Cyber-security protections deployed for some of the nation’s most secret data was “woefully lax,” according to a 2017 intelligence brief that detailed cyber-security shortcomings at the Central Intelligence Agency (CIA) following the largest-ever data breach at the agency in 2016.

The redacted brief and accompanying letter from Sen. Ron Wyden (D-Ore.), released Tuesday, laid bare a culture at the CIA’s Center for Cyber Intelligence (CCI) that “prioritized building cyber weapons at the expense of securing their own systems.”

The intelligence brief had scrutinized the aftermath of a 2016 data breach, in which a rogue CIA employee downloaded and stole between 180 gigabytes to as much as 34 terabytes of information. “This is roughly equivalent to 11.6 million to 2.2 billion pages in Microsoft Word,” the brief notes. One of the system’s acute failings was that it was not able to track exactly what, and how much, data was downloaded and stolen.

The employee later shared the data with WikiLeaks, which published it in stages in 2017.

The brief said different sections of the CIA had different IT mission systems operating outside of the enterprise IT system, which were kept separate in the name of “mission functionality and speed.” However, some of these separate systems contained “acute vulnerabilities,” according to the report.

Many of the IT systems did not comply with federal cyber-security rules set by the Department of Homeland Security (DHS). These separate systems were often not monitored for possible intrusions, hacking attempts, or other incidents of potential data theft. The report concluded that had WikiLeaks not published the information, the agency may never have discovered the breach.

“Most of our sensitive cyber weapons were not compartmented, users shared systems administrator-level passwords, there were no effective removable media controls, and historical data was available to users indefinitely,” the report said. “Furthermore, CCI focused on building cyber weapons and neglected to also prepare mitigation packages if those tools were exposed.”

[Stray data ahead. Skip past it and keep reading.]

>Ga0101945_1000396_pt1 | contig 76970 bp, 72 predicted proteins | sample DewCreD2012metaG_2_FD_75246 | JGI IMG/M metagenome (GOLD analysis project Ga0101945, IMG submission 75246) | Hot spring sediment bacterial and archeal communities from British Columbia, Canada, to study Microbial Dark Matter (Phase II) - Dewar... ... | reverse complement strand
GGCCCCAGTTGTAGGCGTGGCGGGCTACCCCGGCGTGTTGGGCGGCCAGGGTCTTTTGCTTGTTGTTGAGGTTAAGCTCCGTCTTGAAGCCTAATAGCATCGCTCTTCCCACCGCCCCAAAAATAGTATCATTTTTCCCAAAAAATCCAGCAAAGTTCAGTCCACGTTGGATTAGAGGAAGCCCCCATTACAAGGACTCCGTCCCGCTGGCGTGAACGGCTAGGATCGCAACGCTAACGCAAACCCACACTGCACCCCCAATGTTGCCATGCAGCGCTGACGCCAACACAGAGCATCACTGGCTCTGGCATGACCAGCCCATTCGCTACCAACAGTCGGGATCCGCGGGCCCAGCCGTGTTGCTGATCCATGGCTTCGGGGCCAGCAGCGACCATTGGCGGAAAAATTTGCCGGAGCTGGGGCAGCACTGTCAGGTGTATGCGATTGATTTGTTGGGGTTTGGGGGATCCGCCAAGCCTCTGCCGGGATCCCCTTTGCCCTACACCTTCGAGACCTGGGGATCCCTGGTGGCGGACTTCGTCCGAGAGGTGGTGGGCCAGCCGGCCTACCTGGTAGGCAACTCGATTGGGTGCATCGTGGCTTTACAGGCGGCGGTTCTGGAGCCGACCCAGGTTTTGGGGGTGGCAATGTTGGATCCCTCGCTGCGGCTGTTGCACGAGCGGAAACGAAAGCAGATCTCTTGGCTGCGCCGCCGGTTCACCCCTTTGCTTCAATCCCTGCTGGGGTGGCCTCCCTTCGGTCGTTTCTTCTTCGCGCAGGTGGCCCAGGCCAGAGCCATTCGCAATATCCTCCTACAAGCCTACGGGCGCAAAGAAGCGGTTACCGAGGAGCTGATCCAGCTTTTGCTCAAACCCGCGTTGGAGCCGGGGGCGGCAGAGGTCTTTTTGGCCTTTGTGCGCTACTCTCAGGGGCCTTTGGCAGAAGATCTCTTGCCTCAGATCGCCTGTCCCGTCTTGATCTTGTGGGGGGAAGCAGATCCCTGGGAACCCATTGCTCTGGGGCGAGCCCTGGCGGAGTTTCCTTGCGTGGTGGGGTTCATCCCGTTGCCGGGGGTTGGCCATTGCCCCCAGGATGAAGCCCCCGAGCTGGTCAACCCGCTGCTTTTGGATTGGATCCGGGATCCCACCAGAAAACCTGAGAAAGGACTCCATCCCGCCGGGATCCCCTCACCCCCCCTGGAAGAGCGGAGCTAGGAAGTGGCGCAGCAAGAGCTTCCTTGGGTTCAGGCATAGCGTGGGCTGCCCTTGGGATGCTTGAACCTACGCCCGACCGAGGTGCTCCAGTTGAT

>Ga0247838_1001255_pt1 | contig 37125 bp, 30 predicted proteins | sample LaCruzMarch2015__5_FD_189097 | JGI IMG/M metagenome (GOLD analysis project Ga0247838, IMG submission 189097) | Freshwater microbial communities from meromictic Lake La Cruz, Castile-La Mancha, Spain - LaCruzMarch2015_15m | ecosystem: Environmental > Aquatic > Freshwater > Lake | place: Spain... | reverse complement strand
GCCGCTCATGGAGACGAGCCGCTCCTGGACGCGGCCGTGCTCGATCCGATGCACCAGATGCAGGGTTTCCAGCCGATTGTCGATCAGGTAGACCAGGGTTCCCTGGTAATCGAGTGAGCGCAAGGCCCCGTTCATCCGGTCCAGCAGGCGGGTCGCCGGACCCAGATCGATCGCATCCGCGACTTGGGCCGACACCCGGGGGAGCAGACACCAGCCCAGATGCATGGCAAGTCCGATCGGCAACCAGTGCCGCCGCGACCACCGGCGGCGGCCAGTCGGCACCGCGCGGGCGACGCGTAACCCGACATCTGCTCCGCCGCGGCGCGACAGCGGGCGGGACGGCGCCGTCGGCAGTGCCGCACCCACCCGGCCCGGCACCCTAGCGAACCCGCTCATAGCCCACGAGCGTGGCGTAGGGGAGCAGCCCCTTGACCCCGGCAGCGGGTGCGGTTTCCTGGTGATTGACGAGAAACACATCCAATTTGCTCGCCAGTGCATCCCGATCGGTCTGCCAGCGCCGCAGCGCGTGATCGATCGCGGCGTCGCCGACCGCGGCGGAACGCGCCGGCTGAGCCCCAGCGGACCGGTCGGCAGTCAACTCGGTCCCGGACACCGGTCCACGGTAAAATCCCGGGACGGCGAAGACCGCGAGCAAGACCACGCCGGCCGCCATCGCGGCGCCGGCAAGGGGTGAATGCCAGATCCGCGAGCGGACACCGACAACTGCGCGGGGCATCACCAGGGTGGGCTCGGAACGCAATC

The report concluded, “We must recognize when we are taking smart risks and when operational shortcuts or waivers create unwarranted risk to our work and to the Agency. We must care as much about securing our systems as we care about running them if we are to make the necessary revolutionary change.”

Wyden wrote in his letter to John Ratcliffe, director of the Office of National Intelligence, that Congress expected federal agencies like the CIA “to go above and beyond the steps taken by the rest of our government to secure their systems. Unfortunately, it is now clear that exempting the intelligence community from baseline cybersecurity requirements was a mistake.” Wyden recommended that Congress rescind any and all exceptions to the DHS cyber-security rules.

Since the intelligence brief was published, the federal government has taken steps to improve cyber-security among federal departments. On May 11, 2017, President Donald Trump issued an executive order on “Strengthening the Cybersecurity of Federal Networks and Critical Infrastructure,” which ordered all federal agencies to create an action plan to adopt the Framework for Improving Critical Infrastructure Cybersecurity created by the National Institute of Standards and Technology (NIST), a division of the Department of Commerce.